nice post but still trying to see how your job is different from my prior housecall practice, where patients were truly needy and homebound, and not necessarily 30-somethings with “worried-well” syndromes.


  • Stewart Segal

    Excellent post!  I think there are more docs vested in Preventative Med then you know.  While not a specialist in PM, I’ve spent years trying to teach patients how to care for their health and live “Wellthy.” My book, “Diets and Other Unnatural Acts,” teaches how to establish a balanced lifestyle.  Keep up the good work!

  • Katherine Ellington

    Glad that you are telling your story.  A mentor once told me that autonomy, financial stability and prestige motivate here interest in medicine. You make exemplar use of the independent authority that physicians should have to create and advance their careers. You also make the brilliant points not often heard by practicing clinicians. We have to get to the place where we put more time, money and focus into prevention for health.  Thanks for a glimpse medicine in your world.

  • Anonymous

    I don’t mean to hijack a thread, but I have to say something
    in Steve Jobs case, the average that it takes to get a NET diagnoses is about
    20 years, because most doctors will dismiss it as stress. So waiting 9 months,
    is an example of does one even trust doctors anymore? Most doctors are in it
    for the money, and that’s all.  Look at
    the whole pain killer issue……

  • Anonymous

    I’ll be honest I don’t believe doctors are in it for the
    money, but it gets frustrating when doctors realy don’t know what’s going on,
    and then they attack a patients assertiveness. Kind of reminds me on how
    doctors killed one of our best cardiologist that we have in the area. She went
    to Chesapeake hospital  for chest pains
    and asked for certain tests to be done, well the nurse wrote down hypochondriac
    on the chart  Well she had a heart attack
    in the hospital and ended up dyeing, So is it her fault that she died? Should
    she have been more assertive?

  • Elke de Quay

    I would love to have such a doctor in my neighbourhood (in the Netherlands)! I do have two questions for you though:
    1) I can’t help but seeing you have written this blog in the past tense; why is that?
    2) What about the role of the patient: I think people nowadays believe everything can be done, fixed, created; not only in everyday life, but also (or especially) in the medical erea. The patient thus might urge the doctor ‘I’m sick, do something about it’. I think it is not only the doctor who should  change, the patient has a responsibility as well! How do you think about this?

  • Anonymous

    It is very nice and inspiring to read about somebody doing what doctors are supposed to do but has  not been doing anymore, I mean not many doctors are doing anymore.  We are so concerned about the science but the heart and the art of medicine are important things to make the practice worthwhile and fulfilling.  Doctors should really think of options about doing house calls if needed,  in addition to their office practice.  And patients will appreciate it very much if they know that you can do it if they need that kind of service.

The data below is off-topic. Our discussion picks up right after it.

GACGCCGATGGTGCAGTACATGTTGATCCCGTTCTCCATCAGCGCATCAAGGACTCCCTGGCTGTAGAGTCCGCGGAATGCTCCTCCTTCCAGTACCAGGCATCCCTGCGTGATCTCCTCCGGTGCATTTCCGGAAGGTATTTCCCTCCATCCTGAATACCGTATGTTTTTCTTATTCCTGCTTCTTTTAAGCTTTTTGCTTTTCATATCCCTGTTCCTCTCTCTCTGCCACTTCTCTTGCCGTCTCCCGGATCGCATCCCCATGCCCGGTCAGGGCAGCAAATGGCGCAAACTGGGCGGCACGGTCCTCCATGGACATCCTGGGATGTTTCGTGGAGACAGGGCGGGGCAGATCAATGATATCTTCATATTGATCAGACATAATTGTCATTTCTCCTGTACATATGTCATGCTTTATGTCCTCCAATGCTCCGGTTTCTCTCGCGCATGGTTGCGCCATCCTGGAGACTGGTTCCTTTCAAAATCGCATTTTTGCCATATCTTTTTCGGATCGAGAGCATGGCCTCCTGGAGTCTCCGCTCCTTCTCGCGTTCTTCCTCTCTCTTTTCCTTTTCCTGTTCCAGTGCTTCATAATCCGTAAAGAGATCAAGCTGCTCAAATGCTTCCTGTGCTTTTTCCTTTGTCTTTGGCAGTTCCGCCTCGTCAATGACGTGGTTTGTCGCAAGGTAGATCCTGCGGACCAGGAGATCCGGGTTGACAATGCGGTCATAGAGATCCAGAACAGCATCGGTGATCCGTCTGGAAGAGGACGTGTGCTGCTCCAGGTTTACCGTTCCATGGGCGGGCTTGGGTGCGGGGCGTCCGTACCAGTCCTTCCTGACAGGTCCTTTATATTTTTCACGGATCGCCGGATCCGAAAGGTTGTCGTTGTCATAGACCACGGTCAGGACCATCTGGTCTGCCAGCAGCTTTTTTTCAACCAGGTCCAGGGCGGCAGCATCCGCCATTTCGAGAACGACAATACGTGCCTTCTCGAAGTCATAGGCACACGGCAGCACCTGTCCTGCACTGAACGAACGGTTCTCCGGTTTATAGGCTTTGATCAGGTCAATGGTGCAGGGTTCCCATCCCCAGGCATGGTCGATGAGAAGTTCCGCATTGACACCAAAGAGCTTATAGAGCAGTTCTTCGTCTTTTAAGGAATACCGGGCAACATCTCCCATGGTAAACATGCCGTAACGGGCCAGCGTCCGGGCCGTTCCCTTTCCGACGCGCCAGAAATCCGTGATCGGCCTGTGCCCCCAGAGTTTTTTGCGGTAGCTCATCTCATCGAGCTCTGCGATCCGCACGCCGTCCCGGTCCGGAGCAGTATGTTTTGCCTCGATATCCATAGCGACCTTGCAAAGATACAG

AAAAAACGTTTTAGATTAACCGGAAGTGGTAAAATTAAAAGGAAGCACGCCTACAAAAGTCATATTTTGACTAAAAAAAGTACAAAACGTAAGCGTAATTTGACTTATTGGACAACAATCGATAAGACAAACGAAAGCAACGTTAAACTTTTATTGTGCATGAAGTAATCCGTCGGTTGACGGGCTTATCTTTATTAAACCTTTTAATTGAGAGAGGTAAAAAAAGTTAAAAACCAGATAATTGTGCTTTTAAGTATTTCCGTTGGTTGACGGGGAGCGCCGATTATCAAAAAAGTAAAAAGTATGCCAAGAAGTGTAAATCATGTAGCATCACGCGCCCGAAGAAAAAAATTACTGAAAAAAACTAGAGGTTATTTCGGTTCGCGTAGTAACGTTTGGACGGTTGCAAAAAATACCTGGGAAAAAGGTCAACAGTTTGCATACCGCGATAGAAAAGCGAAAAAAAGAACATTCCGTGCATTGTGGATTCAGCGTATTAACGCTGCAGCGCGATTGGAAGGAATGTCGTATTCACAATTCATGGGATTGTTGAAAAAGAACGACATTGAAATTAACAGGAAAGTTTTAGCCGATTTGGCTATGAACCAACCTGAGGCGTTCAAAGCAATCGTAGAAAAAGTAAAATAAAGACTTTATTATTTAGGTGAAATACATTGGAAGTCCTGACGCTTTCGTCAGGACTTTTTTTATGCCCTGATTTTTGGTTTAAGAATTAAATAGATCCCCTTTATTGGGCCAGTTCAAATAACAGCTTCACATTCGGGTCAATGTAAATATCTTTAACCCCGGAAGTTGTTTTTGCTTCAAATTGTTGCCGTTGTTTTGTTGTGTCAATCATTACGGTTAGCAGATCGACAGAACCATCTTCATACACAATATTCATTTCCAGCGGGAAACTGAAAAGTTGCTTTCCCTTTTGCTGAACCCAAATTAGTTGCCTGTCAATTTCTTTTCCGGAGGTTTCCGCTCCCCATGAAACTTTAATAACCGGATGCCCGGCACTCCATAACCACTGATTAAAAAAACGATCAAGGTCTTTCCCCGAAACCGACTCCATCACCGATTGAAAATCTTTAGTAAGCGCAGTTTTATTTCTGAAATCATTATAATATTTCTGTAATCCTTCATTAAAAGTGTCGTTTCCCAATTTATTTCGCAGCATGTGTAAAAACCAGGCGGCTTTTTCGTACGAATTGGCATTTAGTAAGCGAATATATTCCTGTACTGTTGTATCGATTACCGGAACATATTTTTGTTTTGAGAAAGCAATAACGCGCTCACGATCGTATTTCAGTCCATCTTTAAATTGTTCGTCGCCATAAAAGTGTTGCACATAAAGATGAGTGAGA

• Andy Edley

    Very good article.  I am glad to know that there are some doctors that are trying to help their patients change their lifestyle and take control of there health.

  • Daniel Beegan

    My new PCP is working on reducing the number of meds I take, not adding to them, so he frequently leaves my apartment without handing me a prescription. Mind you, my former PCP was a fine doctor, but I moved 1,200 miles away. I really appreciate the house call practice, one because I don’t drive anymore because of neuro problems and secondly because it allows my doctor to see me in my own environment.

  • Kevin Nasky

    Most of the work of preventative medicine is education, identifiying and overcoming barriers to lifestyle changes, etc. This all takes TIME. The fact is, that doctors can’t make the living they’re accustomed to without seeing patients Q15 or Q8, or whatever the rate is these days. If money wasn’t an option, a primary care doc would probably spend 30 minutes with patients, on average. Seeing that few patients per day would yield a salary of, what, 30-40K per year? (I’m guessing here.) Even if there were a substantial number of docs willing to work for that measly pay (there aren’t), it’d create another problem of supply/demand as doctors reduced their patient panels by 50-75%.

    I think the answer probably lies in having more paraprofessionals working on the preventative/educational side. I did a med school rotation with an endocrinologist who had a nurse and a nutritionist on staff for this very purpose (of course, if the patient is seeing an endocrinologist, you can pretty much call that a prevention FAIL).  I’m sure some primary care offices already have such folks on staff.

    It certainly doesn’t require an MD/DO to spend the necessary time with the patients to reinforce prevenative aspects of medicine.

  • Haleh Rabizadeh Resnick

    If a doctor is a healer, prevention and a holistic approach to health is key.  In the practice of modern medicine, we dismissed all the wisdom of years gone by for pills and scalpels. It’s good to know that there is a growing shift back to treating the person as a whole.

    Haleh Rabizadeh Resnick, Speaker and Author of Little Patient Big Doctor 

  • DrJoe Kosterich

    It is time to reclaim the art of medicine from bureaucrats and the purveyors of protocols